To start our lesson today, I tell the students how excited I am for today! I tell them that I’ve been watching them create their opinion writing pieces throughout the last couple of days and today is the day where they get to start writing out their work on paper! This is so exciting!
I want to show the students what I’d like them to do today as they write their rough drafts, so I start by pulling up a Smart Notebook file (just entitled, “Paper”). This is simply just a file that looks like a large piece of paper. I show the students that today, as they work on their rough drafts, I’d like them to be sure they leave room for editing, so on their papers today, I’m going to ask them to skip every other line. In order to do this, we’ll start by putting an “X” on every other line so we remember not to write there and to leave room for notes from editing!
Once I model skipping every other line, I start by showing the students how I’d begin to write my rough draft. I pretend that I’ve completed a graphic organizer on Alexander Graham Bell and so I show the students how I’d take my graphic organizer and begin to write sentences for my rough draft, remembering to indent each paragraph and skip every other line!
Once I’ve modeled for the students, I say, “Okay third graders! We’re ready! Let’s get drafting!” Now that the students have my modeling as their support, they're ready to begin working on their first draft of their writing. I always like to label what part of the writing process we're about to engage in during that day's work for the students! I think sharing with the students that we are "drafting" today is important to help them recognize and continue to follow the steps in the writing process! Then students begin on their important work of writing rough drafts!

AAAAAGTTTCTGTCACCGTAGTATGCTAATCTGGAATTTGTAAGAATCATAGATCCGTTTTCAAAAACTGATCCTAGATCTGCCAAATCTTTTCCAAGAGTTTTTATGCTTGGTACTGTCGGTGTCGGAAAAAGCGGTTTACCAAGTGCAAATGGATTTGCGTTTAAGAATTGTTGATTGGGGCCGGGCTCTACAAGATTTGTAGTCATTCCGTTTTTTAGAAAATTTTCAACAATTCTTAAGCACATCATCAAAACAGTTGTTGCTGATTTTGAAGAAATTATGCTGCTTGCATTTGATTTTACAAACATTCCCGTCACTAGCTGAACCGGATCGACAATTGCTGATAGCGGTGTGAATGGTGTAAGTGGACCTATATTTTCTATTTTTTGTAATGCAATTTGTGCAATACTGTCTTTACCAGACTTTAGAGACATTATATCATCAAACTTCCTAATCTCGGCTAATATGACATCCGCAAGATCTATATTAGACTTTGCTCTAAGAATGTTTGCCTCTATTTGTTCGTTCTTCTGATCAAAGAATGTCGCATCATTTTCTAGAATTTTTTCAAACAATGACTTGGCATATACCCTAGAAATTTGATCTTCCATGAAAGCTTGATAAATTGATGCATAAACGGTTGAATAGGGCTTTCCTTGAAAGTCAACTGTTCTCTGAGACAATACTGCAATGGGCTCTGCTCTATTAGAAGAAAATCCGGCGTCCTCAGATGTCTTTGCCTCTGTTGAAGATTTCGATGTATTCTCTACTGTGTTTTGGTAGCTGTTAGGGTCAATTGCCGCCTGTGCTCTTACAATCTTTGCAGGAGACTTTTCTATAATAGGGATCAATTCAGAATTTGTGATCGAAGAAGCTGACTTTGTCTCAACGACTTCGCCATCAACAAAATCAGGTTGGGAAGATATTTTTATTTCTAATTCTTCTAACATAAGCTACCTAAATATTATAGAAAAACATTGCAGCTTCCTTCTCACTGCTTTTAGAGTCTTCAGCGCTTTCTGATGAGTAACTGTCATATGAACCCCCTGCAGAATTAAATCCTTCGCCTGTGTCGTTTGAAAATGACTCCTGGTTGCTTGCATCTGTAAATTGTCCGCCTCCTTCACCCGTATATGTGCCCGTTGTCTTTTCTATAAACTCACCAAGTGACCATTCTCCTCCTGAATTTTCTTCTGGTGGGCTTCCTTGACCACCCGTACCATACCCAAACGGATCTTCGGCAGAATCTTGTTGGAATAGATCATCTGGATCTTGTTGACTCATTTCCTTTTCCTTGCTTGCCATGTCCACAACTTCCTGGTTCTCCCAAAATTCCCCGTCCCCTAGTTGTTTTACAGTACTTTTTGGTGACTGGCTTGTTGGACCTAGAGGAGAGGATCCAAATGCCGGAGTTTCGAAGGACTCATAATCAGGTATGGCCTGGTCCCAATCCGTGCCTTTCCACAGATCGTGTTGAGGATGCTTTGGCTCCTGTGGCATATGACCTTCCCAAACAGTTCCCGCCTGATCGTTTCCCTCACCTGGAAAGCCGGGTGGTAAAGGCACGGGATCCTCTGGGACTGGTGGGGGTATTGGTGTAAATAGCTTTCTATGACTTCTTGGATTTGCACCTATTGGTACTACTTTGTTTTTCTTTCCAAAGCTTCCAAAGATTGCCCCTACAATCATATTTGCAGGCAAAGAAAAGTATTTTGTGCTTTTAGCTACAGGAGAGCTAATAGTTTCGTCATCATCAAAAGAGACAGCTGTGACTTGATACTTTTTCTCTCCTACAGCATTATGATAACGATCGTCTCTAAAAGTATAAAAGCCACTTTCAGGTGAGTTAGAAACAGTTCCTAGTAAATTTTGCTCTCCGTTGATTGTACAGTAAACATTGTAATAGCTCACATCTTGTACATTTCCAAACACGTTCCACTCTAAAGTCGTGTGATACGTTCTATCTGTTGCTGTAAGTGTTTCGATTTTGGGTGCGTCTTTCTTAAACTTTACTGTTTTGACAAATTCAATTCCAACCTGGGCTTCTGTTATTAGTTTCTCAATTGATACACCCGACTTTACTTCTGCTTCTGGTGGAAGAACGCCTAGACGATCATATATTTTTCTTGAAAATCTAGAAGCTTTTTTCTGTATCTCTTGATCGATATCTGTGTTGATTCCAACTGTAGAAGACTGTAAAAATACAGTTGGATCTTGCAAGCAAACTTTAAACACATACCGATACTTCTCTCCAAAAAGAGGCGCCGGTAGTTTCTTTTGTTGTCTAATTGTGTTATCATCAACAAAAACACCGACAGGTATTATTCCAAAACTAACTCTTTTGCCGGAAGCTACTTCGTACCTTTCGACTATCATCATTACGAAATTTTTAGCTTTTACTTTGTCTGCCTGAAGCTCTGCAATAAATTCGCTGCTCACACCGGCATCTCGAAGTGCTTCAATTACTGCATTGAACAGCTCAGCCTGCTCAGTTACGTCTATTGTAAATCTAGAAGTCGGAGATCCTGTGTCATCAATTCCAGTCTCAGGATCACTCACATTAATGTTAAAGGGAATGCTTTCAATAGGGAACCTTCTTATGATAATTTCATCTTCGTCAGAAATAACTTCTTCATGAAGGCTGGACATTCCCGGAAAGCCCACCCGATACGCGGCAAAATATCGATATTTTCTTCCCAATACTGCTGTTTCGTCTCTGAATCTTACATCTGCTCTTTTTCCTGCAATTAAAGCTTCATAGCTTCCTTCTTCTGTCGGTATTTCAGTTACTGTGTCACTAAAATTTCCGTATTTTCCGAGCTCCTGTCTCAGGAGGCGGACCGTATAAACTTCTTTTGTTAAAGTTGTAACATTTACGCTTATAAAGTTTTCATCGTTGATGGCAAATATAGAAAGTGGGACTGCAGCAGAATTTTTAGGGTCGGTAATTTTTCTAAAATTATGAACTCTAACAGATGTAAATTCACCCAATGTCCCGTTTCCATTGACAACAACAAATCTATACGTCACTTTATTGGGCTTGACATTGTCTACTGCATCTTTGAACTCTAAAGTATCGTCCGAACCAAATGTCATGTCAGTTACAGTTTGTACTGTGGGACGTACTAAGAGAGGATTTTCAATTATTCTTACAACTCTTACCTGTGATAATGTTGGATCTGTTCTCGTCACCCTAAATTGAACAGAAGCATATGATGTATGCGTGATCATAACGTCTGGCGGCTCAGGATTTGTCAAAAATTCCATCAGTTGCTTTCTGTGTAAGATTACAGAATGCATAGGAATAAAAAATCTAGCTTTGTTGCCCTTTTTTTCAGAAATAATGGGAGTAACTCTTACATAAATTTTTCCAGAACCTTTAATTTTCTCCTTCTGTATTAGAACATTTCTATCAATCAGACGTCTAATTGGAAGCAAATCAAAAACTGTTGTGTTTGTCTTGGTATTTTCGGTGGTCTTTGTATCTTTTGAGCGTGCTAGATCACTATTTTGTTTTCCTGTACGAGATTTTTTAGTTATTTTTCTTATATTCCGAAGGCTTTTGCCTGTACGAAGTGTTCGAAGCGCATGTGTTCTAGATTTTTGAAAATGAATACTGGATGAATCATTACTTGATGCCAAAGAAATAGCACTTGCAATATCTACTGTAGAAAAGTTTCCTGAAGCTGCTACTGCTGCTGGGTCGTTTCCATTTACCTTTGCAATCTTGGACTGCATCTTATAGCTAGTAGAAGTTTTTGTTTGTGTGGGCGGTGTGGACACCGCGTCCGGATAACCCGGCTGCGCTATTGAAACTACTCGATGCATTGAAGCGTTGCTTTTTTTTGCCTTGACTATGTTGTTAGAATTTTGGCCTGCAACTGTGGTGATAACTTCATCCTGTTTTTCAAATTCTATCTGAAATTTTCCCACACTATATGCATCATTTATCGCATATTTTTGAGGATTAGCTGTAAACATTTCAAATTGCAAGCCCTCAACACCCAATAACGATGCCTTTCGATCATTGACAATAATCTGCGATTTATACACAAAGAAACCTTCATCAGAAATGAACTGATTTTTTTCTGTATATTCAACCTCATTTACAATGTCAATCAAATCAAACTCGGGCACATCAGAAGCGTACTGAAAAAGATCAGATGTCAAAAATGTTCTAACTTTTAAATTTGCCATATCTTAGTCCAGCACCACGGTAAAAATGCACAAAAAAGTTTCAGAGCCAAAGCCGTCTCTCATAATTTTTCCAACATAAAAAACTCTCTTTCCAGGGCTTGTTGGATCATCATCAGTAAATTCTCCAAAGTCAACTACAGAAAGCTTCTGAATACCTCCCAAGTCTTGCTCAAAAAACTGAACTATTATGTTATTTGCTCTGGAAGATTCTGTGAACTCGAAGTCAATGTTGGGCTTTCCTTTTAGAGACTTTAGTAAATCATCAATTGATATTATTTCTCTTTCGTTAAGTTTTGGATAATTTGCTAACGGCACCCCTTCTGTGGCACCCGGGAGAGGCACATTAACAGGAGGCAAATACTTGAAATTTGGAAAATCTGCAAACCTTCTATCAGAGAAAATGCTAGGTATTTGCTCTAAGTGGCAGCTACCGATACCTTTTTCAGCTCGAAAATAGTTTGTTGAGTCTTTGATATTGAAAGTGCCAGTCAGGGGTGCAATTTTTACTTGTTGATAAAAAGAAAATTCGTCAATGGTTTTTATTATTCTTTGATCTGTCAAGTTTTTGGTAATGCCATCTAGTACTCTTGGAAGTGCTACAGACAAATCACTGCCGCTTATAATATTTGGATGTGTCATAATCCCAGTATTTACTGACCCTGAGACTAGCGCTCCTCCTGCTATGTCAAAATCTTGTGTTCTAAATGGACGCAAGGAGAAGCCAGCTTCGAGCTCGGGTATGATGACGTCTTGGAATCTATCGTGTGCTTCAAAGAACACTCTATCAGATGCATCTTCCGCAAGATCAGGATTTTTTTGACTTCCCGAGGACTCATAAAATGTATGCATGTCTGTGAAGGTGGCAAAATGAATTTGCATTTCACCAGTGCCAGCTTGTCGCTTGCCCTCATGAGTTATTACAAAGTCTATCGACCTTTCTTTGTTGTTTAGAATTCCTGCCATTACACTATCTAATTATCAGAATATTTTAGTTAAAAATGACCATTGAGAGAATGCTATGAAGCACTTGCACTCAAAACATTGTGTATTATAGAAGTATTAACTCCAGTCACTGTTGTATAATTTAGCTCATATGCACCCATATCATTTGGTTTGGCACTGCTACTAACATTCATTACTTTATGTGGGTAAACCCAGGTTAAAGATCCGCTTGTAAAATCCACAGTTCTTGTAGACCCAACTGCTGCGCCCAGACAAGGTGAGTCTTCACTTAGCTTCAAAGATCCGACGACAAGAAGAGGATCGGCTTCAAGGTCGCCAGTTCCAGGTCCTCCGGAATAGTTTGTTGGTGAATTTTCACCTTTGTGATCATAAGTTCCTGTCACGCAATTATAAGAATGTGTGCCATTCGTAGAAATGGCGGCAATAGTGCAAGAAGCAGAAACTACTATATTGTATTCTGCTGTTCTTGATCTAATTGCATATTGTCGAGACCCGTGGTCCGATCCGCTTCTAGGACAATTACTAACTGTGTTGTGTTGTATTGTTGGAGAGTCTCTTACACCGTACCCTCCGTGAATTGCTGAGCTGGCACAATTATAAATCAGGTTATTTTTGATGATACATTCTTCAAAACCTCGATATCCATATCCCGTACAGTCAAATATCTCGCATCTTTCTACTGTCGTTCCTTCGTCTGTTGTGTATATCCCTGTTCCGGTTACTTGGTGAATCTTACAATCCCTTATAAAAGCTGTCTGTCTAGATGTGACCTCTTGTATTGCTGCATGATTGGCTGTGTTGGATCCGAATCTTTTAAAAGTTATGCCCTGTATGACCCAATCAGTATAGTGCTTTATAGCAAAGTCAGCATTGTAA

As students are working, I circulate around the room and check that students are indenting, skipping lines, and working steadily on their rough drafts. I also offer guidance or answer questions students may have.
As student finish up their rough drafts, I pair students up to read through each others’ work and to help each other with editing. We have an editing marks sheet that we keep handy in our classroom so students can pull that out and help each other go through their writing.
At the end of our lesson today, I collect any finished works so that I can begin to give my edits as well! I tell the students that I’m so proud of their work and that they should be too! I say, “Doesn’t it feel good to have created something like this awesome writing? You should be so proud of yourselves third graders!” Smiles abound!